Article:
I mean, honestly, like, the thing that’s kept us going beyond just, this is, I feel very lucky and very grateful to be able to work on something so important, you know, to be able to dedicate my life to something so important that my wins are not just my wins, you know, these are, these are wins for millions of people. So that’s really kept me going. But also, over the—I’m sorry, to get emotional. I, the other thing that’s really kept us going is, is people like you and organizations like SheEO, that are so visionary in their own right, have really given us, have really lifted us up and said what you’re doing is important, and we’re going to support you and we’re going to, you know, meet you where you are. And we’re going to help you scale because—we’re just really grateful.

Vicki Saunders 17:26
Thank you. Well, I feel it in you. Right, as you’re getting emotional, I get emotional on these things, too. Because I, you know, when you’re out there, knowing we can do better. We—it does not need to be this way. It was made up for a different time, centering very different kinds of leadership for different reasons. To make money over each other, like just all the power dynamics that are there, and how we are now in a place where we have to massively reorganize everything that we’re doing to care for all. It’s a gigantic hill to climb. Let’s just put it that way. So much more than a giant mountain beyond Everest. And so we’re so grateful for your leadership and to be supporting you on this. And I wonder as, so you just told me you were just on at the Minister of Energy in Pakistan? How cool is that? Tell us about that.

Shazia Khan 18:13
Oh, it’s I mean, it is really cool to now be given these opportunities. I mean, it’s taken probably a decade to be able to have any sort of, you know, visibility into what’s going on and to you know, and still, I’m always at the margins. It’s never like I’m in the conversation. I’m like, part of the sea of 40 people that are all vying for this, this, you know, person’s attention. But it’s taken a decade even to get to this point to even be invited, you know, to even have a seat at the table, and might still not be at the table. But, you know, I think there’s so much has changed over the last decade, that we have been able to take advantage of that. I think that we’ve also driven a lot of the change that’s now occurring. In Pakistan, we’ve been part of this global industry trade association, called GOGLA set up by the IFC for the past five years. And the last time we met was, there’s 5000 people and we met in Nairobi in February, right before, right before I saw you, at SheEO, and then right for everybody stopped traveling. But for the first time, we actually had a delegation from Pakistan come and attend. And we were there as sort of ambassadors for how off grid electrification can happen through solar. And the fact that the government came and was listening was a very big deal for us. So we’re really excited. We are seeing progress, but it was not, it was not easy to get here. It’s just like childbirth, right? Like I felt like I forgot all of the pain.

Vicki Saunders 19:50
This is truly one of the dangers of being, you know, an entrepreneurial person is you’re like, oh, yeah, I won’t be as hard as that. And then you forget and you’re like, wait a minute, like when I started SheEO, I’m like, oh, this is actually another startup. No, I’ve already done so many of these I can’t do it again. You forget how hard it is to get something off the ground, especially something so new.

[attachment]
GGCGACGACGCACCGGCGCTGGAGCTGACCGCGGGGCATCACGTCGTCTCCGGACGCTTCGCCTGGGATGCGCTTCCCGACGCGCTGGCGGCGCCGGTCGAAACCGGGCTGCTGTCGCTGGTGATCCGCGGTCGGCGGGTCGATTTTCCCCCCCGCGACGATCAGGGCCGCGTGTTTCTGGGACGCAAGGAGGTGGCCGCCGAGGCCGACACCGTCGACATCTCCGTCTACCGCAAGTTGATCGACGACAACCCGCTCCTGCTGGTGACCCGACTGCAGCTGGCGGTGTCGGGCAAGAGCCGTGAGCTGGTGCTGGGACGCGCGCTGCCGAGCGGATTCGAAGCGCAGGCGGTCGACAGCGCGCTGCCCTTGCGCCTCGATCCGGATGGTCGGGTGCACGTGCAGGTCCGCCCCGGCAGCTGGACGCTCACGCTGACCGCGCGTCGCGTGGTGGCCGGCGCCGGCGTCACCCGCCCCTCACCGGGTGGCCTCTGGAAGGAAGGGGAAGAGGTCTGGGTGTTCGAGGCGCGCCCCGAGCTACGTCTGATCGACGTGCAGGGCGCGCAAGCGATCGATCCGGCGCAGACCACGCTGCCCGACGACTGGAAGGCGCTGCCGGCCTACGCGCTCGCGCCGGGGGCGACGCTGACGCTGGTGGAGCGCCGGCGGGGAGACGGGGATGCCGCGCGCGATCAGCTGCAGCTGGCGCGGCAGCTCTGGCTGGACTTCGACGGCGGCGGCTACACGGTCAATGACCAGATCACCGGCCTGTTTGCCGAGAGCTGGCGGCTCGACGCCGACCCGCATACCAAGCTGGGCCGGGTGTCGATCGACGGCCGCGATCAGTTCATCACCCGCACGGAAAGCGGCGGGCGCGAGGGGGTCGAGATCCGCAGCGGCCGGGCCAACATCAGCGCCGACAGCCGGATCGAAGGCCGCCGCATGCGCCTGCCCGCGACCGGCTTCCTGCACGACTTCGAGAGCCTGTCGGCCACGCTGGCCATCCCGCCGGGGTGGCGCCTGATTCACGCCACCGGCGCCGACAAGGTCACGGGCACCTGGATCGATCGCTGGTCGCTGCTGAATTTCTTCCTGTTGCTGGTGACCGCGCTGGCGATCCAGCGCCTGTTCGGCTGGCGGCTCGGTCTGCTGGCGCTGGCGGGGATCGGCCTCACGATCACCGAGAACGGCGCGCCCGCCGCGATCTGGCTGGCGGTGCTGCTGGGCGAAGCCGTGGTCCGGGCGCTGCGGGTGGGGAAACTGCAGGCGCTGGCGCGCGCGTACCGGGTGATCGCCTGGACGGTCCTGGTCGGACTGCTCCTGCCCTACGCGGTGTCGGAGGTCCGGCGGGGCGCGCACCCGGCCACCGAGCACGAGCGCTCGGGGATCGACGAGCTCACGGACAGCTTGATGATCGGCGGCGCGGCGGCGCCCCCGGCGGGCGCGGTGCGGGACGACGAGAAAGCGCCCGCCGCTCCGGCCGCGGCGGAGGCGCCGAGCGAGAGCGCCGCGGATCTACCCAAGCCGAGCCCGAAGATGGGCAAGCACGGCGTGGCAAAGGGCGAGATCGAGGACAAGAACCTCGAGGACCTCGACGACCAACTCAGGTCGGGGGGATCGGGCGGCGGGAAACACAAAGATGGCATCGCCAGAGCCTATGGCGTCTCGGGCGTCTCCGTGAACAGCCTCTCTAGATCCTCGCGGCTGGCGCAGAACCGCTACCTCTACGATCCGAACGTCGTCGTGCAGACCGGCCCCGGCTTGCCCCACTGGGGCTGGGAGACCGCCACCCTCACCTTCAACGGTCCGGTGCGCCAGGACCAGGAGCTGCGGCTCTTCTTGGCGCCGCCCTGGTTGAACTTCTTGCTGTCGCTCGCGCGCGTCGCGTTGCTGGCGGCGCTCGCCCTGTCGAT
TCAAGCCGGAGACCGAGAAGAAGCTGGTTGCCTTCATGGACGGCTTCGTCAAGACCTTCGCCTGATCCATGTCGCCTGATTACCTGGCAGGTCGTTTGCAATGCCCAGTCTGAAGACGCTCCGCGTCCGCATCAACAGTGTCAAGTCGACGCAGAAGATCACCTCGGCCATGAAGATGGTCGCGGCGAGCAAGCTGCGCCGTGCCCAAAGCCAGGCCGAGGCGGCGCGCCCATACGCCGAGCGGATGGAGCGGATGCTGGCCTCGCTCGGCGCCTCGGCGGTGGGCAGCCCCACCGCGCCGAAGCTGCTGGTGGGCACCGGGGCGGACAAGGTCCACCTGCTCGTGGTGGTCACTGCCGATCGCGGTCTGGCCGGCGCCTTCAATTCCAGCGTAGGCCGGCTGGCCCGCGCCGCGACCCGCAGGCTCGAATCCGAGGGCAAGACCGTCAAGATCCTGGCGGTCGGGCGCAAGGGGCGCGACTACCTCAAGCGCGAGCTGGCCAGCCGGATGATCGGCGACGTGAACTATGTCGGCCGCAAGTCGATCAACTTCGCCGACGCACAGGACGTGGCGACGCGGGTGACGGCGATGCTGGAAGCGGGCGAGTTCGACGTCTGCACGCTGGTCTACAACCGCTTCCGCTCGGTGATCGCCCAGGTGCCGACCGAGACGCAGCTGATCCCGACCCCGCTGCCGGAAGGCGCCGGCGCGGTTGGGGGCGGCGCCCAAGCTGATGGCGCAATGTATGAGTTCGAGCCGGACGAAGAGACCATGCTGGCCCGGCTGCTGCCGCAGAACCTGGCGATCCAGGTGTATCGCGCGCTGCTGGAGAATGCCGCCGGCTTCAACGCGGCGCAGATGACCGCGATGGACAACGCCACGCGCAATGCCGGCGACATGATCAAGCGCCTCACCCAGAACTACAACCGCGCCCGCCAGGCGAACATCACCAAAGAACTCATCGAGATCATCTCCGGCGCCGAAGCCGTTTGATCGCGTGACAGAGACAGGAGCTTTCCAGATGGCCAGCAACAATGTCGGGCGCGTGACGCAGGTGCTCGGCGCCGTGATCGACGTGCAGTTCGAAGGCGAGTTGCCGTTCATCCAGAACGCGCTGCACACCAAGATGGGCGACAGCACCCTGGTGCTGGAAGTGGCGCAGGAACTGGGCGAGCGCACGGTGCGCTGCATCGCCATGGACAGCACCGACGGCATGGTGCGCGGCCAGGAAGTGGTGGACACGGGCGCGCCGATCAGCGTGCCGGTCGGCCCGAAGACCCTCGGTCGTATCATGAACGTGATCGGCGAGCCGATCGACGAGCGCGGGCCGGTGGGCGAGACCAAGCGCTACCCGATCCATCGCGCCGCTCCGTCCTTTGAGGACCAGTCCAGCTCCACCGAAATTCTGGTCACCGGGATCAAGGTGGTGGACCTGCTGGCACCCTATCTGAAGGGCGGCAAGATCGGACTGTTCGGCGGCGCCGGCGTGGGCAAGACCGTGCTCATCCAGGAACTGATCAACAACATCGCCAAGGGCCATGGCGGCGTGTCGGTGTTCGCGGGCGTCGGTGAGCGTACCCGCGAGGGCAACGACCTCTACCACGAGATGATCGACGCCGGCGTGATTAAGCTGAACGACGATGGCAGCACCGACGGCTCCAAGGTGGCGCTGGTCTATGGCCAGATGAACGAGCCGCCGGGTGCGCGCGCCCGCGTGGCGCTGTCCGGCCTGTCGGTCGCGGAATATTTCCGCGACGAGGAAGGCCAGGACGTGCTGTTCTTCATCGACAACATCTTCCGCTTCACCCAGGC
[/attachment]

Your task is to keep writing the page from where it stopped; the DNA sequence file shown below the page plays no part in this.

Shazia Khan 20:10
Yeah.

Vicki Saunders 20:11
And so talk a little bit about how having a community around you, when you’re doing this is helpful.

Shazia Khan 20:20
Yeah, it’s so, so helpful. It’s so it’s invaluable, really, because, like when I, when I started this when I came up with the idea, so we started as a nonprofit, in 2008. And the idea was, let’s go and do the market research first and try to understand, you know, who this market is, what their purchasing power is. And then we’ll start working on product market fit. And we’ll sort of figure out all of the pieces, raising grant funding. And then once we have built a business case, we can go out and and raise up investor funding. And this one won’t blow our opportunity and blow through a bunch of cash too quickly before you know. But so but when I started in 2009, 2010, social enterprise wasn’t even really a word. Nobody knew what it was, nobody understood why I was leaving the World Bank to go and do what what are you gonna do, you’re gonna sell what, solar lanterns? Nobody really knew what I was talking about. There was no community, there was no entrepreneurs, and I was pregnant with my son, too, when I, when I started. So people were like, why are you going? Why are you leaving your child, you know, to go to this country and do really sketchy, weird stuff and deal with dangerous people and what, you know, so I went from having no community, and really nobody understanding and I think many entrepreneurs face this, to over time, like, I just now feel overwhelmed by love and support. And it’s just like, coming at the right time, you know, because we’re actually finally building the traction. But how to have that a decade ago, maybe I could have done things more quickly, but just to constantly be questioned, what are you doing? Why are you doing this? Why don’t you just get a normal job? Why don’t you know, like that kind of, like, that’s relentless, and that and then, you know, being pregnant and then having kids and why are you going out? What are you trying to prove? That’s also relentless, and exhausting. And so not only did you not have a community around you, but everybody’s constantly questioning you and doesn’t understand what you’re doing, or why you’re doing it, or why you think you can do it, why think you can solve such a big problem, you know, so going from there to having people like you who are visionaries who get it and who understand that there are women like me that are committed to this, it doesn’t matter, we have support, we don’t have some more support, we’re committed, this is going to be my legacy to the world. And there’s nothing else that I could do that could be more important and more thrilling or gratifying than this. But to have the support of a community like yours, to have the support of a fund, like yours, just helps us get there’s so much more quickly and helps us to galvanize people and, and to kind of like catalyze and build the momentum that we need to get there to achieve these, this impact much more quickly. You know, like, we can’t do it without you. We will do it, but it’s a difference of doing it—are you gonna, are you gonna achieve your goals in five years? Or are you going to do it in 25 years?